Suboptimal solution could sink shipbuilding industry

Few things unite our major political parties in South Australia. An exception is the threat that Australia’s next generation of submarines might be built offshore.

Few things unite our major political parties in South Australia. An exception is the threat that Australia’s next generation of submarines might be built offshore.

The Premier and the Leader of the Opposition joined industry and community leaders at a recent Defence Industry Policy Summit to put the case for the submarine building program to be based in Australia. All agreed that purchasing submarines offshore was a suboptimal solution, one that would undermine Australia’s naval ship-building capability leading to the loss of thousands of jobs in South Australia, Victoria and Western Australia.

The stakes are high. A skilled workforce of around 1400 is currently working hard at Techport on the Air Warfare Destroyer program, which is scheduled to end around 2017 – worryingly around the time that our car industry closes. Continuity of naval shipbuilding is not only needed to retain an incredibly valuable navel ship capability in Adelaide but also to avoid self-reinforcing decline in our manufacturing industry. Part of the solution is obviously to ensure that Australia’s next generation of submarines is built here, providing a continuous flow of work that enables us to manufacture fit-for-purpose vessels that meet both our national security and economic development objectives. This is, of course, what other nations with submarine capability do. Can you imagine the United States, Sweden or Germany ever contemplating another nation building their submarines?

Submarines are among the most technically sophisticated and secretive weapons in a nation’s defence armoury. You can’t buy them off the shelf, as every class of submarine is built to meet national security objectives. While stealth, firepower and reliability are overriding considerations, geo-politics looms large in making decisions about which submarine technologies to adopt. At the end of the day, Australian submarines must be able to navigate the complexity of the oceans that surround the nation, including operations much longer in duration than those required of the class of Japanese submarines under close consideration.

There is much to be gained from manufacturing submarines here in Australia and a great deal to be lost if we don’t. The National Institute for Economic and Industry Research estimates that Australia’s GDP would be around $20 billion less if an overseas build option is pursued. High-skill and high-wage jobs would be generated from a local build – estimated to be around 3000 jobs per annum.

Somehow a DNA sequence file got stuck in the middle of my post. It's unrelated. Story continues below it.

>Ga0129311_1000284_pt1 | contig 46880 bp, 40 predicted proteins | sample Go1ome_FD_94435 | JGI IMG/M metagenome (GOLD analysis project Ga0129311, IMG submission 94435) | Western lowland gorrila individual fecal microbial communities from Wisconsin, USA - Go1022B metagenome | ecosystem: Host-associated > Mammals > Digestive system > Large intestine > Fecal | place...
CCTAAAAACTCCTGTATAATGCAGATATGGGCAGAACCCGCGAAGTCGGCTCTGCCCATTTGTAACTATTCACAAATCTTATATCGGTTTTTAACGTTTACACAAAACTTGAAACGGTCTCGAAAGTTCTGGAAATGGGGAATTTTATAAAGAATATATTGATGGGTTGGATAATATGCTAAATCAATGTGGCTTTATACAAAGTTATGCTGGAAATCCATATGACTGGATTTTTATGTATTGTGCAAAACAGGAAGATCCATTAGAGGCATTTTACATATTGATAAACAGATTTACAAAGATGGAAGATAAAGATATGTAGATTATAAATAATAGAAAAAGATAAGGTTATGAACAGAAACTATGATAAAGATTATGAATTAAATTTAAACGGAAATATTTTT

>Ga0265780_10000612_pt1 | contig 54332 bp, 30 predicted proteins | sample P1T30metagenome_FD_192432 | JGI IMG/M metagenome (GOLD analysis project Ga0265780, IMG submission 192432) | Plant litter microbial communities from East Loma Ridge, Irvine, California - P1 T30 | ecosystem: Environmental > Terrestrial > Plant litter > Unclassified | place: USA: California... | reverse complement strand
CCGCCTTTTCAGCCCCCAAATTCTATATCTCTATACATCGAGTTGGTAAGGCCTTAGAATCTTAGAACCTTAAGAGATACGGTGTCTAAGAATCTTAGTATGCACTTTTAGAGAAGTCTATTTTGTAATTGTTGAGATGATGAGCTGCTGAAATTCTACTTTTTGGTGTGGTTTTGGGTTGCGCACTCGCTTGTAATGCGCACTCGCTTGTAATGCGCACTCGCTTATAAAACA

While the case for building the next generation of our submarines in Australia appears overwhelming, the prospect they might be built offshore is a very real one. The Summit called on the Federal Government to make a decision based on an open tender, ensuring that the Australian-made alternative is not locked out by a preferential deal with Japan or any other submarine-manufacturing nation. Some senior members of the Coalition are on board with this, but many more will need to be persuaded to ensure that Cabinet keeps the Australian-made option alive. If the political consensus on display at the Summit builds momentum over months to come there will be some cause for optimism about the outcome.

Federal Budget Hits SA Households

It is not surprising that in the drive to achieve budget savings, thousands of South Australian households are worse off as a result of the widespread changes to income support and other measures introduced in the Federal Budget. What is surprising is how hard the changes impact on the disposable incomes of the nation’s poorest households. Analysis of the household impacts of the Budget by the National Centre for Social and Economic Modeling in Canberra demonstrates that the budget savings burden fall most heavily on couples with children and single parents. Low-income couples with children are set to experience a 6.5 percent ($2,780) reduction in their annual income while most single parents lose around $3,700 a year.

Fewer jobs will be generated in South Australia as a consequence of less health and education funding coming to Australia than was expected under partnership agreements with the Federal Government. My centre (the Australian Workplace Innovation and Social Research Centre) has calculated that these losses translate into around 7,000 fewer jobs in 2017-18 than otherwise would have been the case if the Federal Government had honored health and education agreements with the South Australian government.

If you want to learn more about how the Federal Budget impacts on South Australia please have a look at a recent report that the Australian Workplace Innovation and Social Research Centre did for the State Government’s Federal Budget impacts taskforce:

John Spoehr is Executive Director of
the Australian Workplace Innovation and
Social Research Centre. The Centre was commissioned by the South Australian Government to undertake research on the impact of the Federal budget on South Australia


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